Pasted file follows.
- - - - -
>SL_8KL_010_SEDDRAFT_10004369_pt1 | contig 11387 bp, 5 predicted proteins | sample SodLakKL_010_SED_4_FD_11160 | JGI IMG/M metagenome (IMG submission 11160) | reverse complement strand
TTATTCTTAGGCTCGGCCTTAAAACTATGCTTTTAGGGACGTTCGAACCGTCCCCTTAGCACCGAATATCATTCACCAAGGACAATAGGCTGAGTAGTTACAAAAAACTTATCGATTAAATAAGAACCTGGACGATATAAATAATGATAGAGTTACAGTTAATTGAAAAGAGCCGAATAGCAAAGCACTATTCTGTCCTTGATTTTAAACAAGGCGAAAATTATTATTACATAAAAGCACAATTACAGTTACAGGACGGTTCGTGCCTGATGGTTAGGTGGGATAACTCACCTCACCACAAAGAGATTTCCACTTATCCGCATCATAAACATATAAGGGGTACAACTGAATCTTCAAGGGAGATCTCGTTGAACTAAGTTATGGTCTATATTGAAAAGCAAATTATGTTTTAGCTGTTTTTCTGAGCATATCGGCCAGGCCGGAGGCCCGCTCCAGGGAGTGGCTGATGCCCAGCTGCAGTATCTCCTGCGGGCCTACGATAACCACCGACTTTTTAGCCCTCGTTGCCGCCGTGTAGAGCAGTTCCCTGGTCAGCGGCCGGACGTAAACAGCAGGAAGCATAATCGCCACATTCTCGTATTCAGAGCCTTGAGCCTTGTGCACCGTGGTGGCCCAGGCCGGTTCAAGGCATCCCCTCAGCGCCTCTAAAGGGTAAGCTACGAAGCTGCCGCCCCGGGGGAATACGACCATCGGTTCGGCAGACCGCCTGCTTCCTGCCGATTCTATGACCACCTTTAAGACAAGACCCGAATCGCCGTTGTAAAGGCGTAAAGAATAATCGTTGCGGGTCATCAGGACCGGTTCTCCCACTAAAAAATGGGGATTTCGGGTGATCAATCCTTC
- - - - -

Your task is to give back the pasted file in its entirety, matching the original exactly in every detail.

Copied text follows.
>SL_8KL_010_SEDDRAFT_10004369_pt1 | contig 11387 bp, 5 predicted proteins | sample SodLakKL_010_SED_4_FD_11160 | JGI IMG/M metagenome (IMG submission 11160) | reverse complement strand
TTATTCTTAGGCTCGGCCTTAAAACTATGCTTTTAGGGACGTTCGAACCGTCCCCTTAGCACCGAATATCATTCACCAAGGACAATAGGCTGAGTAGTTACAAAAAACTTATCGATTAAATAAGAACCTGGACGATATAAATAATGATAGAGTTACAGTTAATTGAAAAGAGCCGAATAGCAAAGCACTATTCTGTCCTTGATTTTAAACAAGGCGAAAATTATTATTACATAAAAGCACAATTACAGTTACAGGACGGTTCGTGCCTGATGGTTAGGTGGGATAACTCACCTCACCACAAAGAGATTTCCACTTATCCGCATCATAAACATATAAGGGGTACAACTGAATCTTCAAGGGAGATCTCGTTGAACTAAGTTATGGTCTATATTGAAAAGCAAATTATGTTTTAGCTGTTTTTCTGAGCATATCGGCCAGGCCGGAGGCCCGCTCCAGGGAGTGGCTGATGCCCAGCTGCAGTATCTCCTGCGGGCCTACGATAACCACCGACTTTTTAGCCCTCGTTGCCGCCGTGTAGAGCAGTTCCCTGGTCAGCGGCCGGACGTAAACAGCAGGAAGCATAATCGCCACATTCTCGTATTCAGAGCCTTGAGCCTTGTGCACCGTGGTGGCCCAGGCCGGTTCAAGGCATCCCCTCAGCGCCTCTAAAGGGTAAGCTACGAAGCTGCCGCCCCGGGGGAATACGACCATCGGTTCGGCAGACCGCCTGCTTCCTGCCGATTCTATGACCACCTTTAAGACAAGACCCGAATCGCCGTTGTAAAGGCGTAAAGAATAATCGTTGCGGGTCATCAGGACCGGTTCTCCCACTAAAAAATGGGGATTTCGGGTGATCAATCCTTC